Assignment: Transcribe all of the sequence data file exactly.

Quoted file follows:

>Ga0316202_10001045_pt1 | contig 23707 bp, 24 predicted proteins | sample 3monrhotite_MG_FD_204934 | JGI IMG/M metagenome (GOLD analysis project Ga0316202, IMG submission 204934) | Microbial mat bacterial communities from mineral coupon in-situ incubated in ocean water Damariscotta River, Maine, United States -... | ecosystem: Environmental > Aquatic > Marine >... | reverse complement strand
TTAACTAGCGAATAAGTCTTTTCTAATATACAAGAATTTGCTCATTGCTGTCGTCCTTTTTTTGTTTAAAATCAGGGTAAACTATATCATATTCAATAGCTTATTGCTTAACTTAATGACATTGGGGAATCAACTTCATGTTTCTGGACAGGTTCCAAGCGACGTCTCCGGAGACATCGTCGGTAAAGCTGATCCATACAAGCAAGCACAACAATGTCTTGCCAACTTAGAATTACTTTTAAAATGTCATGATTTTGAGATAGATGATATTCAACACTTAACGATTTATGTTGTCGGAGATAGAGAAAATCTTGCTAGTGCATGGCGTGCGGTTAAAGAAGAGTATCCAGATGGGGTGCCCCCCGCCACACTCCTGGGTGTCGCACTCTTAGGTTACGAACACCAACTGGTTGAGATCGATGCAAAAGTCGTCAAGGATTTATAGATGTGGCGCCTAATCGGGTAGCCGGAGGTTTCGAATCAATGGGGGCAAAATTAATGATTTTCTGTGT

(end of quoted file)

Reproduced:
>Ga0316202_10001045_pt1 | contig 23707 bp, 24 predicted proteins | sample 3monrhotite_MG_FD_204934 | JGI IMG/M metagenome (GOLD analysis project Ga0316202, IMG submission 204934) | Microbial mat bacterial communities from mineral coupon in-situ incubated in ocean water Damariscotta River, Maine, United States -... | ecosystem: Environmental > Aquatic > Marine >... | reverse complement strand
TTAACTAGCGAATAAGTCTTTTCTAATATACAAGAATTTGCTCATTGCTGTCGTCCTTTTTTTGTTTAAAATCAGGGTAAACTATATCATATTCAATAGCTTATTGCTTAACTTAATGACATTGGGGAATCAACTTCATGTTTCTGGACAGGTTCCAAGCGACGTCTCCGGAGACATCGTCGGTAAAGCTGATCCATACAAGCAAGCACAACAATGTCTTGCCAACTTAGAATTACTTTTAAAATGTCATGATTTTGAGATAGATGATATTCAACACTTAACGATTTATGTTGTCGGAGATAGAGAAAATCTTGCTAGTGCATGGCGTGCGGTTAAAGAAGAGTATCCAGATGGGGTGCCCCCCGCCACACTCCTGGGTGTCGCACTCTTAGGTTACGAACACCAACTGGTTGAGATCGATGCAAAAGTCGTCAAGGATTTATAGATGTGGCGCCTAATCGGGTAGCCGGAGGTTTCGAATCAATGGGGGCAAAATTAATGATTTTCTGTGT